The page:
Supporting Poster Projects


Poster Projects

Academic poster projects can be used to target varied learning outcomes and are, of course, notably a mainstay of academic conferences (for those students likely to pursue research moving past the under-graduate level).

Drawing on an example from the Philosophy department: students are asked to research a subject much as they would do for a standard written essay assessment (i.e. with appropriate academic rigour) but are ultimately asked to present their research in poster form. The assessment also includes a simple ‘presentation/defence’ of the poster (much as would occur at a conference) where students stand by their poster and are approached by staff who question them on aspects of their findings.

Emphasis is placed on accessibility of the content (it needs to be intelligible to someone not steeped in the discipline) and appropriate illustration and evidencing of the findings rather than use of the ‘academic voice’ (which is, of course, repeatedly assessed across the programme in other more traditional assessments).

Learning outcomes include improved communication and presentation skills (both visual and verbal) as well as transferable skills developed as a consequence of having to produce a poster. With space on a poster being at a premium, a key learning outcome for students is development of their capacity to identify their most important findings and communicate them concisely. Students are expressly informed that simply writing an essay and then transferring it to a poster format will not meet the marking criteria implemented for the project.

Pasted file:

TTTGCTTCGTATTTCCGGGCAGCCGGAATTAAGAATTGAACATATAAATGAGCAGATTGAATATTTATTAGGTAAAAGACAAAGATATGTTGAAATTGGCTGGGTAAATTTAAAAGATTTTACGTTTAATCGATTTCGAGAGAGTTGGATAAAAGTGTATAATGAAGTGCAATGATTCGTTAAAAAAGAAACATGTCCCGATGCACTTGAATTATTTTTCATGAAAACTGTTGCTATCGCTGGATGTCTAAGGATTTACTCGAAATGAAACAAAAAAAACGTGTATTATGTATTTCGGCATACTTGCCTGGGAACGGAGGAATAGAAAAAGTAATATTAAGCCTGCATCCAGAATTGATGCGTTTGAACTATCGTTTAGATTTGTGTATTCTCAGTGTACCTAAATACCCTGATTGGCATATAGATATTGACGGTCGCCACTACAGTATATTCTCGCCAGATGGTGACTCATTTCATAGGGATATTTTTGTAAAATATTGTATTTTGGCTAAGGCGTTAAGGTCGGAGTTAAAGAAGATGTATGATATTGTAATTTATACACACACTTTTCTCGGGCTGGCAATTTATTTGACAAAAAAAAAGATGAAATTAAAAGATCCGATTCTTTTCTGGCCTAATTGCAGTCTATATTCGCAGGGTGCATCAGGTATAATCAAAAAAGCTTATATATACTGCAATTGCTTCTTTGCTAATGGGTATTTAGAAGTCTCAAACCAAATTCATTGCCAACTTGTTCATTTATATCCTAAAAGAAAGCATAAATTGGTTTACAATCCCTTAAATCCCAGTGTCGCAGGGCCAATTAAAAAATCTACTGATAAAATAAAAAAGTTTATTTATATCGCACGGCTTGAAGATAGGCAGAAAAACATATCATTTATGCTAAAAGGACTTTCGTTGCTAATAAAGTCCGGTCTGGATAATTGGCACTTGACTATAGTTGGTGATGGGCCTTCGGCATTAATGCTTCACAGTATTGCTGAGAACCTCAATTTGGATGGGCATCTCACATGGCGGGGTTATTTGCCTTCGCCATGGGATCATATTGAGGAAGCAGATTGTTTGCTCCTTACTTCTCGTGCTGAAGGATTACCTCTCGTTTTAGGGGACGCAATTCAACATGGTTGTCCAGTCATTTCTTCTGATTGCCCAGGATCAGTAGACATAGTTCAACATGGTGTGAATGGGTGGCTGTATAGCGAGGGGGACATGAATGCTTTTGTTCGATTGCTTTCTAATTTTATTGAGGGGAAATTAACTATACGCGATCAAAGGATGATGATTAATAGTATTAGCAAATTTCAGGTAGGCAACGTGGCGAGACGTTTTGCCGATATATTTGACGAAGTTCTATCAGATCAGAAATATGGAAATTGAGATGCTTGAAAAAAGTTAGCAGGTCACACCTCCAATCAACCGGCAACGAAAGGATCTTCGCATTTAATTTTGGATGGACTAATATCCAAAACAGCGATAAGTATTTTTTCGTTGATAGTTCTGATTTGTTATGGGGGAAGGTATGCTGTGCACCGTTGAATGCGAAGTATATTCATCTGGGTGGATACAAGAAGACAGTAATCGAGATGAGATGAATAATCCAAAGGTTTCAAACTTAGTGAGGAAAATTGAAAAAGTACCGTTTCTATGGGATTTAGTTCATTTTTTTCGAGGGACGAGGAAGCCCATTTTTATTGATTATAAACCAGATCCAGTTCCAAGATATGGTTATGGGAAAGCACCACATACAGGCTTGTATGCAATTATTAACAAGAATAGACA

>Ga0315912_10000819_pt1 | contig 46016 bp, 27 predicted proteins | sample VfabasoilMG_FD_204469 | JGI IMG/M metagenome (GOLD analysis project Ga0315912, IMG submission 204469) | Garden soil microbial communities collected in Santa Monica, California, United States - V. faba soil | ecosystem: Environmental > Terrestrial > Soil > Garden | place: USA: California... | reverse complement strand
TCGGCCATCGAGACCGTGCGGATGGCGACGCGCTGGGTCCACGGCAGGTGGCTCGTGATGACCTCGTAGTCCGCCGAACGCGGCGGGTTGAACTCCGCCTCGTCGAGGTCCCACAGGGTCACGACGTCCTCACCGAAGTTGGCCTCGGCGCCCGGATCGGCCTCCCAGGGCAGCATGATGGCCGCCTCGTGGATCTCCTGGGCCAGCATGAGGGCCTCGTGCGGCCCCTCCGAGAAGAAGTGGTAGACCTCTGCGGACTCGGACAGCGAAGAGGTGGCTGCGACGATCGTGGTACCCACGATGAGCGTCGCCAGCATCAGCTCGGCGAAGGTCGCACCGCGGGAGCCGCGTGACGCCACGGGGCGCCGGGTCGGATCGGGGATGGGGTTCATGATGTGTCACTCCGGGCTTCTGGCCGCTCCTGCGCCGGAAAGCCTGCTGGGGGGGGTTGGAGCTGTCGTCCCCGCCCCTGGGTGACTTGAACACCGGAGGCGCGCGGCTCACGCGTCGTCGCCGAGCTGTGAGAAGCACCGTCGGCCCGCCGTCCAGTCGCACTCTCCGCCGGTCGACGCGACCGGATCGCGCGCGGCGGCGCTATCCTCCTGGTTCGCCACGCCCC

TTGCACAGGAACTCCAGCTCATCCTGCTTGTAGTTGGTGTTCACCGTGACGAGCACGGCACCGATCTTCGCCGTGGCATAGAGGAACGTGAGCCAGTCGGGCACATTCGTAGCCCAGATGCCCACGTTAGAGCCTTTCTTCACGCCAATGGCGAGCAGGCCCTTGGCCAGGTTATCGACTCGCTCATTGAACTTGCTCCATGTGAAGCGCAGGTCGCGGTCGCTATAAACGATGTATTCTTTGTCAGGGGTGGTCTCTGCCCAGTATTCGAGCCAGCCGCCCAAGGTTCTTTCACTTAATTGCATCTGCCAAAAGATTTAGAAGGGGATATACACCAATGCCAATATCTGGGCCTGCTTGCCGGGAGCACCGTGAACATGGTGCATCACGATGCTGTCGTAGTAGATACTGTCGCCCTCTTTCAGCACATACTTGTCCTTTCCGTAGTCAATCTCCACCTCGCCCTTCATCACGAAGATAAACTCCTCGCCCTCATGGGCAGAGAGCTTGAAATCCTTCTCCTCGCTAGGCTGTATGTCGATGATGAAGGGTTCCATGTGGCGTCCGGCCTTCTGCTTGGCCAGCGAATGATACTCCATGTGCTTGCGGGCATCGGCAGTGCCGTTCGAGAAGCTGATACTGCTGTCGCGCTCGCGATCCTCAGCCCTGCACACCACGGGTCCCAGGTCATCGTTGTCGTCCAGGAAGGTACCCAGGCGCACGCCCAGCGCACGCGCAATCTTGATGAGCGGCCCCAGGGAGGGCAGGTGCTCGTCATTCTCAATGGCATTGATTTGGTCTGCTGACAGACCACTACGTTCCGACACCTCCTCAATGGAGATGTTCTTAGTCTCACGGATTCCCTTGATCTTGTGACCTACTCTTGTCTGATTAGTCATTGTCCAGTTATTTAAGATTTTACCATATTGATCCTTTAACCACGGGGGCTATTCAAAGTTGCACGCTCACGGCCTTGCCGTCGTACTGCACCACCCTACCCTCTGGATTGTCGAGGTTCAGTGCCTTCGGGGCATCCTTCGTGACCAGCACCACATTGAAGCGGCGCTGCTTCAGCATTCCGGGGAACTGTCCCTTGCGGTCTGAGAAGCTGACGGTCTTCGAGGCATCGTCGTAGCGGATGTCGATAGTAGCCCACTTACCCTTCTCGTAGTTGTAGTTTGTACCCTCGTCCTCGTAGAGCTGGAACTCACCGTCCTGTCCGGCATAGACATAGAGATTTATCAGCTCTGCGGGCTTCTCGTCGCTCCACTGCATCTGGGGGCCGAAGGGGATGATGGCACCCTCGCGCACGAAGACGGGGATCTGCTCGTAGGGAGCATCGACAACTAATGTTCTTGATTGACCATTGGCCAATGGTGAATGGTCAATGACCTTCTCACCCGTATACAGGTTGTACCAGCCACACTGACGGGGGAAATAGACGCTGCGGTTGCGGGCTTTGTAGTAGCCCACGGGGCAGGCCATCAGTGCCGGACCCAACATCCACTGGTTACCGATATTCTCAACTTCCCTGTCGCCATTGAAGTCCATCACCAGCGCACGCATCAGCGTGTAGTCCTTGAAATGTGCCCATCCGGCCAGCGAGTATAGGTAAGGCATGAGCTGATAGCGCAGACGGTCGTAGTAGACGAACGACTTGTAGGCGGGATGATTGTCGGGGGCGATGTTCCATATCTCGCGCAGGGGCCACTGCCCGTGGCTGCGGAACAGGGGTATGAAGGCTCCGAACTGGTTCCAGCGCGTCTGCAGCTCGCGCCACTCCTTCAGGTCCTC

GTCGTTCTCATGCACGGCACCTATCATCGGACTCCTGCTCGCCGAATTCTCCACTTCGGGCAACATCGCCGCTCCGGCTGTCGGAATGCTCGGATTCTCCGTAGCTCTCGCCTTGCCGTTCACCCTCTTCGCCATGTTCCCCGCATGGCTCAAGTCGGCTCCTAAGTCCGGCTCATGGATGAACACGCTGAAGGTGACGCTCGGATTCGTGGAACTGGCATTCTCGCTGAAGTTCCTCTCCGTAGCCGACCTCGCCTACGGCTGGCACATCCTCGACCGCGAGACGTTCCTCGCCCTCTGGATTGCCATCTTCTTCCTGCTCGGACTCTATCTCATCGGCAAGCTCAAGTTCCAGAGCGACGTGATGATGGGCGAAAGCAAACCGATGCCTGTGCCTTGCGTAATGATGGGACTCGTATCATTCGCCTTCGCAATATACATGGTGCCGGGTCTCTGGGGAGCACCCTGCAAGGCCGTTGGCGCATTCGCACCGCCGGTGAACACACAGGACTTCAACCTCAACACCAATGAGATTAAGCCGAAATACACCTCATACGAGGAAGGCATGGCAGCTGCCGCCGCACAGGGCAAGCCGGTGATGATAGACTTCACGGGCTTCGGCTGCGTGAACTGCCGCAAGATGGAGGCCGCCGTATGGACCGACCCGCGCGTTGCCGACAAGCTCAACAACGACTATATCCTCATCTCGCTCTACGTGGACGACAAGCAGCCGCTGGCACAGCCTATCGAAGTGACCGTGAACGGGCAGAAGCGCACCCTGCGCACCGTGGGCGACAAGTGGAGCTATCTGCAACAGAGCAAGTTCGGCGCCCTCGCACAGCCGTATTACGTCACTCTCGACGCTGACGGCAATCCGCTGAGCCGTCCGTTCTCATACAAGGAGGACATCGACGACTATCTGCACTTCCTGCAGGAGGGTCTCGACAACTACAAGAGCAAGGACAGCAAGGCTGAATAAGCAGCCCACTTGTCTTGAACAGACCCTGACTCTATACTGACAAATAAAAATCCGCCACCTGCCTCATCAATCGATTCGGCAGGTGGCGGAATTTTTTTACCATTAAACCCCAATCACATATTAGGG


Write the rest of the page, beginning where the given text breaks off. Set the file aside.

Supporting Poster Projects

Expecting students to produce a poster, particularly where the poster is to be summatively assessed, does need to be appropriately scaffolded, in terms of what is expected of the students academically (and via the marking criteria). Such endeavour also needs to be appropriately supported, in terms of the practicalities of developing a poster.

Poster Lectures

The E-Learning Development Team have developed an hour-long lecture to cover the basics of academic poster design. This is essentially a primer, designed to get students thinking about how they might present their findings and what the general concerns are with academic poster design when doing so (using examples). The latter half of the lecture also covers basic layout/graphic design do’s and don’ts with a view to preventing students from falling in to the common traps that non-graphic designers are prone to.

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UoY_PosterDev_DosAndDonts_2018

Coming Soon – Narrated version of this presentation.

A companion lecture to this has also been developed to cover the use of PowerPoint for poster design. This session, if delivered live, can take between thirty minutes and an hour to deliver depending on how it is pitched.

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UoY_PosterDev_UsingPowerPoint_2018

Coming Soon – Narrated version of this presentation.

For further information, or to arrange workshop(s) for your students, please email wayne.britcliffe@york.ac.uk

Other Poster Resources

IT Services have also developed an excellent web-site on the use of PowerPoint for developing posters. This resource walks the novice poster designer through setting up PowerPoint, using its tool-set and saving the poster appropriately for print.

Example modules with student-generated poster output:

Summatively-assessed poster output:

  • First Year Project (Philosophy – Christopher Jay)

Non-assessed poster output:

  • Business and the Environment (Environment – Fiona Dickson)